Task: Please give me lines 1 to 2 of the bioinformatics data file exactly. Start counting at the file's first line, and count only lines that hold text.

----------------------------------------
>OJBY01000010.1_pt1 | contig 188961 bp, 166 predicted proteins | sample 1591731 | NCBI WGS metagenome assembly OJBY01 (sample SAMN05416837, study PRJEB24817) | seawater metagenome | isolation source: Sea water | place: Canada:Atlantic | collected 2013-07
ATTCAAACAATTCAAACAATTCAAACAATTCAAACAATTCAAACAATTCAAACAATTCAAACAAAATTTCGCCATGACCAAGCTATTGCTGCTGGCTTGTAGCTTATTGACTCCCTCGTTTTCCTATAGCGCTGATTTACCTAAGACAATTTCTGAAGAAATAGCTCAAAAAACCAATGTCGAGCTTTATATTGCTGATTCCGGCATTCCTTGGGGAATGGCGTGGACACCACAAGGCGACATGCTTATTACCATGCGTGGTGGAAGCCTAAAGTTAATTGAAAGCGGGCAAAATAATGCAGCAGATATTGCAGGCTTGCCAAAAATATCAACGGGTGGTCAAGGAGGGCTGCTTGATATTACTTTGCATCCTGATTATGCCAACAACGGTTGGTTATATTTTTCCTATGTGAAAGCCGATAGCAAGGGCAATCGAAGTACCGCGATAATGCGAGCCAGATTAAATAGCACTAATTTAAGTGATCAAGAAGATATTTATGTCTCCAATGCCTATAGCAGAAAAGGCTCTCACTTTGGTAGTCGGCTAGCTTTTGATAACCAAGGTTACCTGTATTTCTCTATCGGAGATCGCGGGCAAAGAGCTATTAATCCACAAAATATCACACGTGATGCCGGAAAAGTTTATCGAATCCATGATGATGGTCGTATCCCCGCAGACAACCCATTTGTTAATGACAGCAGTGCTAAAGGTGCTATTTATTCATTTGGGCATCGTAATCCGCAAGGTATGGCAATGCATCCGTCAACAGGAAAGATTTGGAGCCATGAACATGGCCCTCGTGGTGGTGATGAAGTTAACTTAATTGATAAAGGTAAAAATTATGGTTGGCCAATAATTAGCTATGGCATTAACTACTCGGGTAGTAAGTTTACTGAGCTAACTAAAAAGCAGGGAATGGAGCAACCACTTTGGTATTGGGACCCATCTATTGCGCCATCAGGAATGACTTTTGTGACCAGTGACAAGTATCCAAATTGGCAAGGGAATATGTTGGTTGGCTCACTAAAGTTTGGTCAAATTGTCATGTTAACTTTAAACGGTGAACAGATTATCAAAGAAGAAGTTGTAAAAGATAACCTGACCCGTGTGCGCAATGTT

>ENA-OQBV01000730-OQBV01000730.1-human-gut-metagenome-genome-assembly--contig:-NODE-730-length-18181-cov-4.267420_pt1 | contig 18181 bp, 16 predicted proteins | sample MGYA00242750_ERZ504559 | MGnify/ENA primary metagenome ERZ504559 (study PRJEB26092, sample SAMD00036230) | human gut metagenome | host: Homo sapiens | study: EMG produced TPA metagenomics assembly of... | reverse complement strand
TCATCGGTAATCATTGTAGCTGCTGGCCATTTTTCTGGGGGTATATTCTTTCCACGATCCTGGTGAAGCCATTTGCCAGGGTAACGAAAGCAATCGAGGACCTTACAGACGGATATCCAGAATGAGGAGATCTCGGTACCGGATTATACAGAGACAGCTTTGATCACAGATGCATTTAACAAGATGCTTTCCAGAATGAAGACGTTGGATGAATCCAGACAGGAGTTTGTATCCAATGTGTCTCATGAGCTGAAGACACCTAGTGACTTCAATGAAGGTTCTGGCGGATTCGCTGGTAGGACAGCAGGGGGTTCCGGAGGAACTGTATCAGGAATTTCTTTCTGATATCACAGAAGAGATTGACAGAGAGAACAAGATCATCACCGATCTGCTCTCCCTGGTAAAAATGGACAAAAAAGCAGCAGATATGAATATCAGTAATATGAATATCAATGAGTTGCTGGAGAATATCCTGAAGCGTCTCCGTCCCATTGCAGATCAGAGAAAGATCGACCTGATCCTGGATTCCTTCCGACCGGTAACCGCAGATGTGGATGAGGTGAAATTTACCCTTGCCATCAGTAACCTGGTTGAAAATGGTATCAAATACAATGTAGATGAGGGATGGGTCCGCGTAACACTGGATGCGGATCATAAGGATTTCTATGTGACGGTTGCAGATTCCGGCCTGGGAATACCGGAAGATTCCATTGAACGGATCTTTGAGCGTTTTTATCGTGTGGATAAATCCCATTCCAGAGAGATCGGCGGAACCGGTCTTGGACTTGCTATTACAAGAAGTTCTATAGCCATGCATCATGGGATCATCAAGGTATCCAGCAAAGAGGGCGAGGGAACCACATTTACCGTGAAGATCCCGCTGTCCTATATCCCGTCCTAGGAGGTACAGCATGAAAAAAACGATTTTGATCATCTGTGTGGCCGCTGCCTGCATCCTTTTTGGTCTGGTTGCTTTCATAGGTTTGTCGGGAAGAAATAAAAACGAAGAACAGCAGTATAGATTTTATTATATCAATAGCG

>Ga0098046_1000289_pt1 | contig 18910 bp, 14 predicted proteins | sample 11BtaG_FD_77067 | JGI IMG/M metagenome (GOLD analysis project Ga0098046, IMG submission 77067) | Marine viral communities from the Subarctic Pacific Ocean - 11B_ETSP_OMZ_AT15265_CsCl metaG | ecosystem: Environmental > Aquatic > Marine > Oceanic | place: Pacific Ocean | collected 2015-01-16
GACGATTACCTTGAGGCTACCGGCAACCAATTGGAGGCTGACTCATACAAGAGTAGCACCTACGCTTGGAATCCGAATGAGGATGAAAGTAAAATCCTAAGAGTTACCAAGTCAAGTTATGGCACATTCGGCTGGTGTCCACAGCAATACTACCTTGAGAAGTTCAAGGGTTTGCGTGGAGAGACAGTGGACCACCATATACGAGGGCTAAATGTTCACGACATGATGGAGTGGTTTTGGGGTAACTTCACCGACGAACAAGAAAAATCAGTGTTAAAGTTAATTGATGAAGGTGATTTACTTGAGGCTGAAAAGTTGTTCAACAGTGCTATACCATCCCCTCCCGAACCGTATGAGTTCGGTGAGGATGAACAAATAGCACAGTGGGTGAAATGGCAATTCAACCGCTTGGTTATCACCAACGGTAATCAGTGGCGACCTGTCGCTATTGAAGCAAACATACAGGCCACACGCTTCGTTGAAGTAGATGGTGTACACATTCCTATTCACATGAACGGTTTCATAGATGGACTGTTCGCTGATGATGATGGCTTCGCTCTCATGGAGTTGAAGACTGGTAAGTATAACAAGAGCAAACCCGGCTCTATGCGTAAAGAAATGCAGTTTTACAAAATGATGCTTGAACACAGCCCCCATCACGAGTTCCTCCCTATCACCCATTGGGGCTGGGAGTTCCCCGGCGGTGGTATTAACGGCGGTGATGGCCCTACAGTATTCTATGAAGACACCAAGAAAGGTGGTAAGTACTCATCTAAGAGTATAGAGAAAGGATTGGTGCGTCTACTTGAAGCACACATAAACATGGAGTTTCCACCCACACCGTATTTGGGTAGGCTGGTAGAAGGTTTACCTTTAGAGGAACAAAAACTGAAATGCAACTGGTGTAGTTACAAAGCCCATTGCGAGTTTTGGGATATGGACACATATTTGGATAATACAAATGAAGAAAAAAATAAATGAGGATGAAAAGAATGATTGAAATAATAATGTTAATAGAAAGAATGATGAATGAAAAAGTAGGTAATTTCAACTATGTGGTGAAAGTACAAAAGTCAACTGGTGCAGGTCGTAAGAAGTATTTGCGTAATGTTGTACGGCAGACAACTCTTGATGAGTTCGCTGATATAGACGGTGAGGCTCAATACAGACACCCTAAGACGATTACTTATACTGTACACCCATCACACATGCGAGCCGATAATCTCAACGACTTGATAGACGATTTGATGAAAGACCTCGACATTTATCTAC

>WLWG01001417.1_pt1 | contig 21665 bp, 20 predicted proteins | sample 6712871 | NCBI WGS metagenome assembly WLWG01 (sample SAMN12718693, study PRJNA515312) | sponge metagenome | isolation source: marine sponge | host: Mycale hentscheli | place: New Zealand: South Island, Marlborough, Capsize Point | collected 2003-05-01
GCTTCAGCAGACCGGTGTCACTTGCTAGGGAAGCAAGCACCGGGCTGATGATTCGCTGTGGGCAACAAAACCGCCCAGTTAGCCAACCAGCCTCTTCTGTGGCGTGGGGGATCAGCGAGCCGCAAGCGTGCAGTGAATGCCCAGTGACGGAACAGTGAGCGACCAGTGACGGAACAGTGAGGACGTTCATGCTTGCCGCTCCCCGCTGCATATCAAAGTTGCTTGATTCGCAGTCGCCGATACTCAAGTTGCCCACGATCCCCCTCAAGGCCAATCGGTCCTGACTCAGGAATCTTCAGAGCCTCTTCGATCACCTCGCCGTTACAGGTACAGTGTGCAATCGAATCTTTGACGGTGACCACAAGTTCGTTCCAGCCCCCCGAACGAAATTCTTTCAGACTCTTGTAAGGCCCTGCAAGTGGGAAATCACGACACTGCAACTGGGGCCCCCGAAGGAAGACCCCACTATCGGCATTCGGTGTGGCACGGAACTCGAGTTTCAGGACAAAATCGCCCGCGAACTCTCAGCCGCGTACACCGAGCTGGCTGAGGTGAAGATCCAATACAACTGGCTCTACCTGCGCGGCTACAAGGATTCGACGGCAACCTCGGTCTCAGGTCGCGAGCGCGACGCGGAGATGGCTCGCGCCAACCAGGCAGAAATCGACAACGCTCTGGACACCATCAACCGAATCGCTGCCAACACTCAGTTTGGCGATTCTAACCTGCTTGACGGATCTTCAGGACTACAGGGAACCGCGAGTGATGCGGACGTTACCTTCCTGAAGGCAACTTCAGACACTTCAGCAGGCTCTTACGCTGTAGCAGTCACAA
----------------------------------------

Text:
>OJBY01000010.1_pt1 | contig 188961 bp, 166 predicted proteins | sample 1591731 | NCBI WGS metagenome assembly OJBY01 (sample SAMN05416837, study PRJEB24817) | seawater metagenome | isolation source: Sea water | place: Canada:Atlantic | collected 2013-07
ATTCAAACAATTCAAACAATTCAAACAATTCAAACAATTCAAACAATTCAAACAATTCAAACAAAATTTCGCCATGACCAAGCTATTGCTGCTGGCTTGTAGCTTATTGACTCCCTCGTTTTCCTATAGCGCTGATTTACCTAAGACAATTTCTGAAGAAATAGCTCAAAAAACCAATGTCGAGCTTTATATTGCTGATTCCGGCATTCCTTGGGGAATGGCGTGGACACCACAAGGCGACATGCTTATTACCATGCGTGGTGGAAGCCTAAAGTTAATTGAAAGCGGGCAAAATAATGCAGCAGATATTGCAGGCTTGCCAAAAATATCAACGGGTGGTCAAGGAGGGCTGCTTGATATTACTTTGCATCCTGATTATGCCAACAACGGTTGGTTATATTTTTCCTATGTGAAAGCCGATAGCAAGGGCAATCGAAGTACCGCGATAATGCGAGCCAGATTAAATAGCACTAATTTAAGTGATCAAGAAGATATTTATGTCTCCAATGCCTATAGCAGAAAAGGCTCTCACTTTGGTAGTCGGCTAGCTTTTGATAACCAAGGTTACCTGTATTTCTCTATCGGAGATCGCGGGCAAAGAGCTATTAATCCACAAAATATCACACGTGATGCCGGAAAAGTTTATCGAATCCATGATGATGGTCGTATCCCCGCAGACAACCCATTTGTTAATGACAGCAGTGCTAAAGGTGCTATTTATTCATTTGGGCATCGTAATCCGCAAGGTATGGCAATGCATCCGTCAACAGGAAAGATTTGGAGCCATGAACATGGCCCTCGTGGTGGTGATGAAGTTAACTTAATTGATAAAGGTAAAAATTATGGTTGGCCAATAATTAGCTATGGCATTAACTACTCGGGTAGTAAGTTTACTGAGCTAACTAAAAAGCAGGGAATGGAGCAACCACTTTGGTATTGGGACCCATCTATTGCGCCATCAGGAATGACTTTTGTGACCAGTGACAAGTATCCAAATTGGCAAGGGAATATGTTGGTTGGCTCACTAAAGTTTGGTCAAATTGTCATGTTAACTTTAAACGGTGAACAGATTATCAAAGAAGAAGTTGTAAAAGATAACCTGACCCGTGTGCGCAATGTT